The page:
This is a question I was asked last week in a podcast interview and this is me 22 years ago.
I had just come back to Spain from Iran. I wanted to continue working as a consultant and lecturer, giving seminars but there was no demand. For one year I advertised in several newspapers and all I had was three phone calls.
While in the first year, I didn’t need the money to survive, what was for sure is that I couldn’t continue doing this if I wanted to stay in Spain. When I made the decision to move to Spain for good, I knew I had to change something and that something was dropping the consultancy and focusing on what the client really wanted.
I tried a few different advertisements, including; Rent a PC. However, the bottom line was more hassle than profit and soon I dropped it and focused on just one advert “PC Doctor”. The next advert that really paid off was “ADSL Helpline”. ADSL was the beginning of permanent internet connections. It was the equivalent of the fibre option of the 2000s era.
Everyone wanted an internet connection for a flat rate without occupying the phone line. The technology was there but the routers were clumsy and required command configuration and technical knowledge.
Within a year, I had signed a contract with several ADSL providers, we were re-selling services, getting commissions and also fixing problems.
The ride was good but of course, as well all know, it would only last so long. Routers became better and better, providers set up their own support lines and call centres and finally, people switched from ADSL to Fibre.
I knew this would be coming and I knew that commissions as good as they are, commissions are short-lived. I had already started analysing other possibilities and I had stumbled upon a software opportunity.
The only issue was that my company was focused on hardware services and I had no programmers. I started putting a team together, programmer, graphic designer, project manager, sales rep and before I knew it my costs were up drastically. I had built a cushion and I had €100k savings to pour into this project. The first year I burnt 50% and then the 2008 recession hit.
I was still confident that I can pull this through. I had a large enough clientele and various different revenue models to work through and generate income.
Unfortunately, none of my assumptions worked the way I had assumed, by 2012. I had burnt through my cash pile. Clients were still not ready for the product and many of my clients “Home Owners Associations” were deep in debt because of the property owners who had purchased and could not pay the mortgage or community fees.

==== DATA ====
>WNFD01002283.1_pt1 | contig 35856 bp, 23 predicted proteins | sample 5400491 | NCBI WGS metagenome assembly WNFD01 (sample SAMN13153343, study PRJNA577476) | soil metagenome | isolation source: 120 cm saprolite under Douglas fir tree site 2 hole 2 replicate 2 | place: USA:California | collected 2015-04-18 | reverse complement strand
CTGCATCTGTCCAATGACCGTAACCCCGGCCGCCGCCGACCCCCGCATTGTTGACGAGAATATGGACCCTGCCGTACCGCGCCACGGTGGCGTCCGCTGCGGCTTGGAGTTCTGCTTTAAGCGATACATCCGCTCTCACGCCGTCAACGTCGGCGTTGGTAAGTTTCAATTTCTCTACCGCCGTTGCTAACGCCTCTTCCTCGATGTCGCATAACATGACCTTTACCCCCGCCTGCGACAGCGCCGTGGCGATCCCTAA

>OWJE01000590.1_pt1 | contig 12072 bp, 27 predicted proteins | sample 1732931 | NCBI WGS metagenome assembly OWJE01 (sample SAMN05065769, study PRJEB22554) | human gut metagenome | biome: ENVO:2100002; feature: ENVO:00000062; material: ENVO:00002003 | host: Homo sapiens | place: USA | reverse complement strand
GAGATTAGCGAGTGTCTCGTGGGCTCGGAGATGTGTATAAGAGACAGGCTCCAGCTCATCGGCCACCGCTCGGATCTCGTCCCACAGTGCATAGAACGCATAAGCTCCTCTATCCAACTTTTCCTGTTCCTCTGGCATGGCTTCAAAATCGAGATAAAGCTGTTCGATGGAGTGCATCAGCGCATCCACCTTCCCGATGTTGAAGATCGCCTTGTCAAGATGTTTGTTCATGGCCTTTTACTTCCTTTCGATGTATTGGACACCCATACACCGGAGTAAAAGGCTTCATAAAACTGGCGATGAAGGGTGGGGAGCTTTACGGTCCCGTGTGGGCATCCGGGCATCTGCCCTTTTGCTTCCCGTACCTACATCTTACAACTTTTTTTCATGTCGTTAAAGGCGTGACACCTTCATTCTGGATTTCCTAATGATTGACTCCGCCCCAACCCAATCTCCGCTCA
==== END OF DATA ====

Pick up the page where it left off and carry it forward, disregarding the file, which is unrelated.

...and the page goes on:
2012 to 2015 were three of the toughest years I went through. I had to lay off all my staff. Everyone. I hired one sales manager. It was me, him and a 220 m2 office. It was a time when at times, we had to close the office door, divert phones to my mobile, run to visit clients and drive back as fast as possible back to the office, as not to miss any clients who might be trying to visit us.
Many people show you this picture to talk about an entrepreneur’s journey.
The reality is more like this. The journey is more like a ferocious river. You the current is fast and you are in it. You just haven’t got a clue where it is taking you. You crash into rocks and stones, left and right, yet there is hardly any time to stop to lick your wounds.
The truth is, that the journey is more than often extremely unpredictable and fast-paced. All the advice and metaphors that they give you are almost useless and the only thing that counts here is your attitude.
If I were to take one lesson from the last 20 years, is don’t fear. Fear was my biggest enemy during those turbulent times. There were many people who advised me against my idea, many who tried to benefit from my situation, people who posed as investors and people who pulled me in all directions.
If there was one thing that helped me was my “Passion and Vision”. I loved what I did, I believed in it and I knew where I wanted it to go. I had a clear vision of what the outcome should be. I was focused on this outcome and my passion helped me push towards the objective.
And the big question is where am I?
I am still on this journey. While most of my competitors dropped out of the race, I carried on and I still continue. I have not reached my goal yet. I have had some good years and we are going through some more turbulent times. Not as bad as the first round. I have stopped listening to the naysayers, I concentrate on what I can do and where I want to take my project.
It is my passion and it is my vision and I will go that extra mile to prove the nay-sayers wrong.
If I were to give you one piece of advice about your journey, don’t be afraid of what’s to come. The ups and downs are multidirectional and come from all sides. Just keep your focus on where you want to go and keep pushing against all odds.